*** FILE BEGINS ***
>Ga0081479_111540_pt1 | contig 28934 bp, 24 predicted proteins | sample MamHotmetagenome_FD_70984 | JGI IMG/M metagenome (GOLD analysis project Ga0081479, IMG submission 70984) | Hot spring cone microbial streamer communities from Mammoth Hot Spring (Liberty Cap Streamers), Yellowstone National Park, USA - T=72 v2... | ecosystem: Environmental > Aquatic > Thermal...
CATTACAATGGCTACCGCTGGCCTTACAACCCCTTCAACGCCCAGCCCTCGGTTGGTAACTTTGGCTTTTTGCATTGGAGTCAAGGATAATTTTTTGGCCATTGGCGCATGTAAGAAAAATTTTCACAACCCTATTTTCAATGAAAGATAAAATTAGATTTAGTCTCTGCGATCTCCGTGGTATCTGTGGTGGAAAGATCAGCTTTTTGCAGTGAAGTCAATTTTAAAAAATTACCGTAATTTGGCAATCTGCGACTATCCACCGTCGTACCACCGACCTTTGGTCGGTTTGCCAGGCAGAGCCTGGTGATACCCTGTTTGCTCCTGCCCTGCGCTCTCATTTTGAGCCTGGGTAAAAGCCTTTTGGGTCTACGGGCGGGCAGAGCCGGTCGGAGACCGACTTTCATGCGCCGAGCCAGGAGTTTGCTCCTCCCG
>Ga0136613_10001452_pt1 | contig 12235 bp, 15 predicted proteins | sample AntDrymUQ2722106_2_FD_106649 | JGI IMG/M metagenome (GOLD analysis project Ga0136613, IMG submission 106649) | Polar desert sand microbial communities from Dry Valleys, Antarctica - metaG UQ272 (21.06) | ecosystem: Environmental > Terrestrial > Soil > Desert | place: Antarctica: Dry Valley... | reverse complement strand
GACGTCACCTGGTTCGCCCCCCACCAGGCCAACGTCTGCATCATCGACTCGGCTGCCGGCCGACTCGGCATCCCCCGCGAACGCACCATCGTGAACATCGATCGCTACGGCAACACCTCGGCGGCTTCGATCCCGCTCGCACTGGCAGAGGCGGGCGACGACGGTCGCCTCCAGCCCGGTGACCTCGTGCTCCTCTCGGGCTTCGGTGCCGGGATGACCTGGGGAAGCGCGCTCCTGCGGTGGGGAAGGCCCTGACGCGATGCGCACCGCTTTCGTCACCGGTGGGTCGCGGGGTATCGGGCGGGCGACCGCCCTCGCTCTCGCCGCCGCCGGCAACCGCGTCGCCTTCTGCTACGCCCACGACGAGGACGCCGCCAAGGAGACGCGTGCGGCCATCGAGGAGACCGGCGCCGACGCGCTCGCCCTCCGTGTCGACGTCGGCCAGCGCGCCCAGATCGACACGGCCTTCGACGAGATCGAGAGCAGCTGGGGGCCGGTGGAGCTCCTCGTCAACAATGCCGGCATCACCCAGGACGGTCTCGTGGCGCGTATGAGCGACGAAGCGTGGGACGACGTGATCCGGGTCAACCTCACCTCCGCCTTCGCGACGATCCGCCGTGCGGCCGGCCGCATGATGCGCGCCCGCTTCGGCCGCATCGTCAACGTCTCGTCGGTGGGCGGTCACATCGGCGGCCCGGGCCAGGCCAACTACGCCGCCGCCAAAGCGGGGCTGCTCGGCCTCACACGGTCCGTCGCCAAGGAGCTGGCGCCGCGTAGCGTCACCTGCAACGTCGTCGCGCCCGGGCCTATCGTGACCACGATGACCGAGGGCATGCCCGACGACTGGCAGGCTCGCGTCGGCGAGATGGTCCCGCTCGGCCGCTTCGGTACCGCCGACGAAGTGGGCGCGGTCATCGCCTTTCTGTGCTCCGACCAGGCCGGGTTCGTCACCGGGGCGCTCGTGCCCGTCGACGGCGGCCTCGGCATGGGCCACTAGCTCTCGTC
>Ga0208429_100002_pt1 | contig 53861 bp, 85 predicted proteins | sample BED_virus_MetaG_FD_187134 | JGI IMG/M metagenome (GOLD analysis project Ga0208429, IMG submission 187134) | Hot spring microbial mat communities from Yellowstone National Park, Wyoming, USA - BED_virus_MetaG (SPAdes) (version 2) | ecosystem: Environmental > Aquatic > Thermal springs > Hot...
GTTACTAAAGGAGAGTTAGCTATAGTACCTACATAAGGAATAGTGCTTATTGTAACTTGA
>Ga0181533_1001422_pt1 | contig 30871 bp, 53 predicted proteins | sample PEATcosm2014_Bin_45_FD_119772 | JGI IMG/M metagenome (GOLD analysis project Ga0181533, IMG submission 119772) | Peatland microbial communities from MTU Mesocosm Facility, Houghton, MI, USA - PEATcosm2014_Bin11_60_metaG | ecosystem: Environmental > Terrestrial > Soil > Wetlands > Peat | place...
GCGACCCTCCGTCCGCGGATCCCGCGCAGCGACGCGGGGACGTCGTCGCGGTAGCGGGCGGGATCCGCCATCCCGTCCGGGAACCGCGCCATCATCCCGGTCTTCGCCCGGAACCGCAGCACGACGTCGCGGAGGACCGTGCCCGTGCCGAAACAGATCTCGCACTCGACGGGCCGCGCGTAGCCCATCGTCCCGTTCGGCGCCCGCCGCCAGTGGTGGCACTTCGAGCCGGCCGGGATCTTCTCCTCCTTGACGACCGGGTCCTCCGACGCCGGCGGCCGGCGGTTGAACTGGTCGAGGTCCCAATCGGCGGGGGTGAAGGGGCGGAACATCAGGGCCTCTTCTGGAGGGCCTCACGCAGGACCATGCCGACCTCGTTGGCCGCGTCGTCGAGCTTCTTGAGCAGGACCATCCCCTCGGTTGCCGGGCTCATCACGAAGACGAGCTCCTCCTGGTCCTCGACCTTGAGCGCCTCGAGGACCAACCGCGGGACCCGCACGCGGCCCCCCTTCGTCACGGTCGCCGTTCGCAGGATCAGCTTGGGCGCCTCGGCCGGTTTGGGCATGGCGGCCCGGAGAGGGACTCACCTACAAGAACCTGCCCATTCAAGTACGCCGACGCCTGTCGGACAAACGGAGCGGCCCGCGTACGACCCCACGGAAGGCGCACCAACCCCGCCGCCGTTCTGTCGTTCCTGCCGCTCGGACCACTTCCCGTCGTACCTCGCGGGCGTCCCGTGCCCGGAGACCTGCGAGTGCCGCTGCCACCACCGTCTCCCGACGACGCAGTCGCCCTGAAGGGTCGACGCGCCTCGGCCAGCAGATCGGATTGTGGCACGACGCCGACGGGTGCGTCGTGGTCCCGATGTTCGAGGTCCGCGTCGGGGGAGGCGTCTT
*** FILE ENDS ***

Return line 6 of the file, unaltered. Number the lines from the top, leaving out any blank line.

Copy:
GTTACTAAAGGAGAGTTAGCTATAGTACCTACATAAGGAATAGTGCTTATTGTAACTTGA